Crowds turn out for Wounds Australia professional learning
Monday, 26 February 2024
Thanks to everyone – more than 330 people! – who joined us online on Thursday 29 February for our webinar with Dr Stephanie Lam. 

In a fascinating session, Dr Lam – an expert from Macquarie University’s Australian Lymphoedema Education, Research and Treatment (ALERT) program – explored the topic of lower limb swelling and the role of the lymphatic system in oedemas. 

Because the webinar covered such a broad subject in just one hour, Dr Lam agreed to answer participant questions after the webinar ended. 

And here they are! Also included are a series of reference materials mentioned in the presentation or relating to its contents.

Thanks to all who attended and asked questions. We appreciate your commitment to ongoing professional development, particularly on the eve of Lymphoedema Awareness Week. And a very special thank you to Dr Lam for so generously sharing her time and expertise. Find out more about the ALERT program.

Watch the recording

If you’re a Wounds Australia member and you missed it, you can catch up on-demand. Simply navigate to the webinar library in your member profile and you will find it in the ‘Feet/legs’ directory.

DISCLAIMER: Please note that the advice that follows is appropriate only for medical professionals.

Q&A with Dr Stephanie Lam, March 2024

Q1. Is it ok for left-sided heart failure to receive lymphoedema compression? 
It is more common for right-sided heart failure to cause peripheral oedema, and for left-sided heart failure to cause pulmonary oedema.

However, in congestive heart failure in general, the severity of heart failure should be taken into account. 

A clinical clue may be to see whether your patient is already requiring use of diuretics to manage their heart failure. This is often an indication of difficulty managing fluid homeostasis.

Congestive cardiac failure is a precaution to using compression, and is contraindicated in unstable or decompensated heart failure. If unsure, I would recommend you and your patient speak to their primary care physician or cardiologist before commencing any compression therapy. The therapists that I work with will often enquire with me if they are unsure if it is safe to start compression.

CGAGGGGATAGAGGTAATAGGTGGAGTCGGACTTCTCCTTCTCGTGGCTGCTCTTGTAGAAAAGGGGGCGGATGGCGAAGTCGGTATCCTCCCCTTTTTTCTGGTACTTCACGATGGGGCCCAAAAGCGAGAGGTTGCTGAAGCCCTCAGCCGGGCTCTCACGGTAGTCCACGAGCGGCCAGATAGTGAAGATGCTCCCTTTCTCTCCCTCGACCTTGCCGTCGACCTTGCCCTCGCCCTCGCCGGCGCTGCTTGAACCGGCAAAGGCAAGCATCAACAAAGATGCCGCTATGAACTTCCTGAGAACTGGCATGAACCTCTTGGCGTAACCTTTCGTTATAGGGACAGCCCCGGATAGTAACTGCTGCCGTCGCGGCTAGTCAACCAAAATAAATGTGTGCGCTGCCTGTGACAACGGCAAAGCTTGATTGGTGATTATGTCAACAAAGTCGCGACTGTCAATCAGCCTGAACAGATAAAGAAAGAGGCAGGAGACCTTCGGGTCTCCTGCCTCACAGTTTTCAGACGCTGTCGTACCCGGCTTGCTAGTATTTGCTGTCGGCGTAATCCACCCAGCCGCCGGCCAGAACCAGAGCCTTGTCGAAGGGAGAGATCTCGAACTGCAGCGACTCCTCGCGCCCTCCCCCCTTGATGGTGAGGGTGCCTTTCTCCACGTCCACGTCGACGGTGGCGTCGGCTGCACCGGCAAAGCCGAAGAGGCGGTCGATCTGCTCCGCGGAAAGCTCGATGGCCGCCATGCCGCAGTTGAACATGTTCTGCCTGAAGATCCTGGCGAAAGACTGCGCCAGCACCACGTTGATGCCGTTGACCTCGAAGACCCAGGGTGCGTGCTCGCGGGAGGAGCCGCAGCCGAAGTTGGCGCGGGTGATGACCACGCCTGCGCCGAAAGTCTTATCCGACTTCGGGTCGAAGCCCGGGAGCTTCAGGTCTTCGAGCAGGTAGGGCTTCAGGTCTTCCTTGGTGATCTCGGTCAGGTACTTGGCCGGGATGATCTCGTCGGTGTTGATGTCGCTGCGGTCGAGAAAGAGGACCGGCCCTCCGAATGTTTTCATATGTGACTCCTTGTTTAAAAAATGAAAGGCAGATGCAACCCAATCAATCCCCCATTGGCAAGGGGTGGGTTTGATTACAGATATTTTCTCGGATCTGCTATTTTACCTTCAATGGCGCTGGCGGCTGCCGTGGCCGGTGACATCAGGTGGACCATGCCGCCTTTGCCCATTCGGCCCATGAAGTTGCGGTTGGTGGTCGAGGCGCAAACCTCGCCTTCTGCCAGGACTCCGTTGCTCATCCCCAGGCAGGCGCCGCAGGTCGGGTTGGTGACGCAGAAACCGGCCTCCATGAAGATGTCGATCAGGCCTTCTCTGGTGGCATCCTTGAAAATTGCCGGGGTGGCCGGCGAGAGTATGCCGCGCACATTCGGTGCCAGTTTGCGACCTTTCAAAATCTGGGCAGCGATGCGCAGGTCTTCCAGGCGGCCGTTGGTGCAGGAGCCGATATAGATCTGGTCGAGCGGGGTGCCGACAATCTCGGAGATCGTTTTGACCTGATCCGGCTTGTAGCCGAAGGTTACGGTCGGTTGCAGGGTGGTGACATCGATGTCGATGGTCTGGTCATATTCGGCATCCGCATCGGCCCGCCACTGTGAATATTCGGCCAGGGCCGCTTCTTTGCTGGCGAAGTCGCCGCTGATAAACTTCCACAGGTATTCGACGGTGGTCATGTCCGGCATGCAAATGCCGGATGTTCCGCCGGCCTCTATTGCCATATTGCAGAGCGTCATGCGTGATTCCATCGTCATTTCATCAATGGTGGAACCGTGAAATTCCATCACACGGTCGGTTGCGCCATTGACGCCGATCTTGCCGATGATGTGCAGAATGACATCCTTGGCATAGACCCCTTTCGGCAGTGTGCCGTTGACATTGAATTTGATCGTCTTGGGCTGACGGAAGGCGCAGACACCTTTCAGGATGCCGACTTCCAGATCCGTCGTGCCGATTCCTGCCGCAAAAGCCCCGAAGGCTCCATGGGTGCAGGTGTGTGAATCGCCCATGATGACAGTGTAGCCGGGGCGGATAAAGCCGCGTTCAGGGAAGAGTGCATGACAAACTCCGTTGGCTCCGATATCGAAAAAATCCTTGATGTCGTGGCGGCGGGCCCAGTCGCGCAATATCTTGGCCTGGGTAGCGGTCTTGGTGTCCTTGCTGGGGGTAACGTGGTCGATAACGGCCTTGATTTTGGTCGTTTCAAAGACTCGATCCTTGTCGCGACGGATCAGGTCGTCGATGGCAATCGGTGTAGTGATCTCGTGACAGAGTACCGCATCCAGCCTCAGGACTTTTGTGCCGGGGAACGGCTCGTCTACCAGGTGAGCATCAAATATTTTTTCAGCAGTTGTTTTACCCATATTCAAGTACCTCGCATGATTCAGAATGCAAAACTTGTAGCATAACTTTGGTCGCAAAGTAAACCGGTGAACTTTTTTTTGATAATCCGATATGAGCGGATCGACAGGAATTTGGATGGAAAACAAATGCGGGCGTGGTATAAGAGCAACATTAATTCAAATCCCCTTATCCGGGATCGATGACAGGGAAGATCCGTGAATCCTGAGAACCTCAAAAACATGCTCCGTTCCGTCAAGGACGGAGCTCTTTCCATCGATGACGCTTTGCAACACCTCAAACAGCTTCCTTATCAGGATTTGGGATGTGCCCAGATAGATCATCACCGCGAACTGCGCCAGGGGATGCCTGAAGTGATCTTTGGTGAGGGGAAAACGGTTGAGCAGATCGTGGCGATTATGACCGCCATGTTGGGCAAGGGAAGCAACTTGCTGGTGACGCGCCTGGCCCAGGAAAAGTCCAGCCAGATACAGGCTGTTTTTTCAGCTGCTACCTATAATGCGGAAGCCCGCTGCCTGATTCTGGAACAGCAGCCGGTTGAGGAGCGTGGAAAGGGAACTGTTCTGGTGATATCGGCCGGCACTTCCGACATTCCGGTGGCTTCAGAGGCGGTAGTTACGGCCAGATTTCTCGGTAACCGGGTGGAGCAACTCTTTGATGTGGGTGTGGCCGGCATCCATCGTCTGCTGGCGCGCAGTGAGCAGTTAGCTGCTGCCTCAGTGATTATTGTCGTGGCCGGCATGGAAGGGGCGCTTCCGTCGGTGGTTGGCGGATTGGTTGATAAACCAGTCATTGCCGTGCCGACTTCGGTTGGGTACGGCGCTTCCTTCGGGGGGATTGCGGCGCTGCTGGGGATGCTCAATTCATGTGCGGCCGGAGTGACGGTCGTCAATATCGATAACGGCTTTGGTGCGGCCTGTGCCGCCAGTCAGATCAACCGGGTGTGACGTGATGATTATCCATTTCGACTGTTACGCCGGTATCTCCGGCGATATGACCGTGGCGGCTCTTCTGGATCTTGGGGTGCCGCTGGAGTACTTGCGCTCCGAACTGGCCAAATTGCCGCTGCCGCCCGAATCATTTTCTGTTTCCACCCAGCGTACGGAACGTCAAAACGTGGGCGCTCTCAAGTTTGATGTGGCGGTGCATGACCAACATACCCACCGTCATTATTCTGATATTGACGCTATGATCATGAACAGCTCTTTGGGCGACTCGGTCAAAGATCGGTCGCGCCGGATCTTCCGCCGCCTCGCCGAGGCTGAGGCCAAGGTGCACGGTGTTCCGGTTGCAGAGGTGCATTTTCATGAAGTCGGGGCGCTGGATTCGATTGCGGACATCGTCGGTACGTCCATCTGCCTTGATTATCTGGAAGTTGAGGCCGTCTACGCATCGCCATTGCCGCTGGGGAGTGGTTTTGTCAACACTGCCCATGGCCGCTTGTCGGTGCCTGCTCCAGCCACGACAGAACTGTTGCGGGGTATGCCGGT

Q2. Do the effects of Taxol decrease with time after cessation of treatment, or is it permanent? 
Oedema is a side-effect of Taxol-based chemotherapy agents whilst the person is on treatment. Study results have been variable as to whether it is an independent risk factor for lymphoedema, but when I take a clinical history, if a patient has had adjuvant or neoadjuvant chemotherapy (e.g. in breast cancer treatment) I do consider it as one of the possible additional risk factors for lymphoedema. Once a patient has been diagnosed with lymphoedema, at this stage this is still considered a chronic condition.

As for duration of time after cessation of treatment, I am unsure if Taxol-only therapy has been studied in this case, as it is more common for Taxol to be an adjuvant or neoadjuvant treatment.

As a side note, we have seen cases, particularly in breast cancer, where patients have presented with a late presentation of lymphoedema, years down the track. In these cases, we suspect that there had been lymphatic system changes, but the lymphatics had been able to adequately compensate, to continue to maintain interstitial fluid homeostasis. However, whether it be ageing, injury, infection or other triggers, this may later decompensate the lymphatic system, with patients presenting later.

Q3. Can lymphoedema affect blood pressure or can it cause orthostatic hypotension? 
Great question! As lymphoedema is usually insidious, rather than an acute change, people’s blood pressure systems tend to adapt over time. However in situations where a person with lymphoedema is anticipated to temporarily swell more, e.g. long-haul flights, we do advise that they maintain hydration to avoid dehydration and orthostatic hypotension. 

Q4. When a person is referred with known CCF, what investigations would you conduct prior to commencement of compression? 
I would usually conduct some information gathering, including: request of previous cardiologist letters and transthoracic echo (TTE) results, current medication list and a review of other comorbidities, and pathology tests, including renal function and liver function. The cardiologist’s letter and TTE usually gives an indication of severity of CCF.

Based on this information I will make recommendations to the therapist. Sometimes we may start conservatively with low-pressure compression only, e.g. Class 1 compression, and reassess. I may also advise the patient to increase their diuretics if required. 

If you feel this is outside of your scope of professional practice, I would strongly advise for medical input. If there is concern of pulmonary oedema, then an urgent CXR is helpful to assess this. At our lymphoedema clinic, the lymphoedema therapists will ask me to see patients to determine if compression can commence, if they are unsure.

Q5. Is ICG or lymphoscintigraphy recommended for diagnosis for all patients with lymphoedema?